Trump Says He Won't Participate In Next Virtual Debate
STEVE INSKEEP, HOST:
The people who run presidential debates say they would like the next event to be different. The Commission on Presidential Debates says it will make the next debate virtual. It calls on the two presidential candidates to talk from separate locations. This was supposed to be a town hall-style format. The change comes after President Trump tested positive for coronavirus and was hospitalized with COVID-19. Democrat Joe Biden had previously said there would be no debate if the president was still sick. Now, this change has been made and the president is saying he will not participate. He spoke with Fox Business News.
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PRESIDENT DONALD TRUMP: No, I'm not going to waste my time on a virtual debate. That's not what debating's all about. You sit behind a computer and do a debate is ridiculous.
INSKEEP: As always, duty requires us to note that the president frequently says he will do things and frequently change his course. So for now, we only have what he says he will not do and no reliable information on what will happen. But that's our starting point with NPR national political correspondent Mara Liasson. Hey there, Mara.
MARA LIASSON, BYLINE: Hi, Steve.
INSKEEP: How did this change come about?
LIASSON: The commission makes the rules. This was not part of a negotiation. Yesterday, they announced that they were going to do this virtually. And remember, the vice presidential debate had plexiglass barriers. Vice President Pence didn't like that. But in the end, he said no barrier would let it stop him from debating. Obviously, the president feels differently. And because you are a presidential historian, we should point out that in 1960, in the third Nixon-JFK debate, Nixon was in Los Angeles and Kennedy was in New York.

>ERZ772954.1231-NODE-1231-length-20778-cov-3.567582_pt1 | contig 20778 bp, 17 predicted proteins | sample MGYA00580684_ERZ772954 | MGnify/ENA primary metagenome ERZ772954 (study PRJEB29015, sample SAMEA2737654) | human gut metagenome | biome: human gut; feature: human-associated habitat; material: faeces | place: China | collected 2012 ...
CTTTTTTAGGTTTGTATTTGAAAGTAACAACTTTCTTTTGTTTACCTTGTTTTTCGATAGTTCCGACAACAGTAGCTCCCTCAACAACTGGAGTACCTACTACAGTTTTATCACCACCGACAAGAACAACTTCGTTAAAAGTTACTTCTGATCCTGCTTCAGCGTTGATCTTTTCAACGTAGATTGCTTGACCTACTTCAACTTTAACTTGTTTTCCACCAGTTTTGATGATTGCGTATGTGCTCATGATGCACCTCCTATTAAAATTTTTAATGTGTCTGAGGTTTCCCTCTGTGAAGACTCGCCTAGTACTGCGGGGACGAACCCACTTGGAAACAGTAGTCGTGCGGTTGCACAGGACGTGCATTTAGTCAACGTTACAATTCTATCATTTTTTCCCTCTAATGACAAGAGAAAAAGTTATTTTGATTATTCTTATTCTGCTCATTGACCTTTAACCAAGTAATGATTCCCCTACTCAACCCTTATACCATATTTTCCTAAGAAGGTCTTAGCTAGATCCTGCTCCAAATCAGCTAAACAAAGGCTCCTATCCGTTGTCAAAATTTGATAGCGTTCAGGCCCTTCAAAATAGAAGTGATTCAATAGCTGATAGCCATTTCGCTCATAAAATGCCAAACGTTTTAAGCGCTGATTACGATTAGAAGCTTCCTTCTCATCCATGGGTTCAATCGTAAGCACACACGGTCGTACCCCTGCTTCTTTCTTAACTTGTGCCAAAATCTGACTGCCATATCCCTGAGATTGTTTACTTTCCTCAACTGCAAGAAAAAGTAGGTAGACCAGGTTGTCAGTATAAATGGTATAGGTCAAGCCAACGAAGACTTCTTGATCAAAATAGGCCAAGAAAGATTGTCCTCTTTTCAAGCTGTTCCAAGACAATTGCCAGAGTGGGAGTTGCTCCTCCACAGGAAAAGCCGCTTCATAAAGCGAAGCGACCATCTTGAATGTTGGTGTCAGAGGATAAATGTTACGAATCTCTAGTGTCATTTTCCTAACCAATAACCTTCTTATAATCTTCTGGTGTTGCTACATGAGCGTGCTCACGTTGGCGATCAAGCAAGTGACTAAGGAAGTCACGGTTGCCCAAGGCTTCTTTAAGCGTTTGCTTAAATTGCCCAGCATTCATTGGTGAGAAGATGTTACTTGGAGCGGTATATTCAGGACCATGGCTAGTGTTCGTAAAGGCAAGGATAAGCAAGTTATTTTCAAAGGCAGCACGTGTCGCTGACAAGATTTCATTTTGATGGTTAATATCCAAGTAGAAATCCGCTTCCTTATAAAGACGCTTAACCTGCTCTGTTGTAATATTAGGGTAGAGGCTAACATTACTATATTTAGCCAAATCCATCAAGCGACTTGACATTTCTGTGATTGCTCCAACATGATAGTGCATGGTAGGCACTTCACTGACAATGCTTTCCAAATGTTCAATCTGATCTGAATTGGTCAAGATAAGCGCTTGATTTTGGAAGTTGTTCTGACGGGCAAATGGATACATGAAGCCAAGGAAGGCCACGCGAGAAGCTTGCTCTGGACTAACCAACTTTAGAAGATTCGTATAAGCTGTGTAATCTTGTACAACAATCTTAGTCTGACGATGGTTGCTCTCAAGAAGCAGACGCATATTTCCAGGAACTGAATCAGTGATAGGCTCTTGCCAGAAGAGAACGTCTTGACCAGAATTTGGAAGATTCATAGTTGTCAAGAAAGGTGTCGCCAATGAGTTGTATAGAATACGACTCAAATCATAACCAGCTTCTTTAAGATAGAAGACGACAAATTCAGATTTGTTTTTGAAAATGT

LIASSON: But the Trump campaign - yeah. The Trump campaign has posted a statement from Bill Stepien, who is the campaign manager who also has the virus. He said that by next week, Trump, quote, "will have posted multiple negative tests." For grammar nerds out there, that's the future perfect tense. And of course, he has no way of knowing if by next week Trump will have posted negative tests. But he said that there's no need for this unilateral declaration. Trump actually has been communicating with the public virtually since he returned to the White House. He's posted two videos, but as you said, he could change his mind.
INSKEEP: And our colleague Tamara Keith noticed that, as the president said, he didn't want to participate. He also gave one reason why - he said they could cut off his microphone if he was off on a camera somewhere.
LIASSON: The simplest explanation is often the - right. The simplest explanation is often the most obvious one. There are a lot of reasons why the president wouldn't want to debate. If he was looking for an excuse, the commission gave him one. He doesn't know if he'll test negative by next week. He doesn't know if he'll be feeling well enough to debate. Also, the next debate is a town hall format. That's a fraught format for him. He prefers full bore aggression against his opponent. And that might not work as well when ordinary voters are asking the questions. But what is inexplicable about this decision is that Trump needs the debate more than Biden. He certainly doesn't want to be called a chicken. He also needs to change the dynamic of the race. Without a debate and barring unforeseen events - the debates are the only things that we know of at this time that could change the dynamic - the campaign gets frozen in place. And right now, that means that Biden is ahead and Trump is behind. And he is now going to miss an opportunity to change that.